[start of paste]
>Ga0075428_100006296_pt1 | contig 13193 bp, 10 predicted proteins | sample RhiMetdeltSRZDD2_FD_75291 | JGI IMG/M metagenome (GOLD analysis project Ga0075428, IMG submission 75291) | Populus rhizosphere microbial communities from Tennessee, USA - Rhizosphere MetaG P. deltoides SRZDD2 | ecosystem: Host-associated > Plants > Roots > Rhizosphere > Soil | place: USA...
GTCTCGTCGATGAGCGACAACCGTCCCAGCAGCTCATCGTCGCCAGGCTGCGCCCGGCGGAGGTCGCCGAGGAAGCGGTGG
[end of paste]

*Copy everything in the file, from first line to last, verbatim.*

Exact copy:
>Ga0075428_100006296_pt1 | contig 13193 bp, 10 predicted proteins | sample RhiMetdeltSRZDD2_FD_75291 | JGI IMG/M metagenome (GOLD analysis project Ga0075428, IMG submission 75291) | Populus rhizosphere microbial communities from Tennessee, USA - Rhizosphere MetaG P. deltoides SRZDD2 | ecosystem: Host-associated > Plants > Roots > Rhizosphere > Soil | place: USA...
GTCTCGTCGATGAGCGACAACCGTCCCAGCAGCTCATCGTCGCCAGGCTGCGCCCGGCGGAGGTCGCCGAGGAAGCGGTGG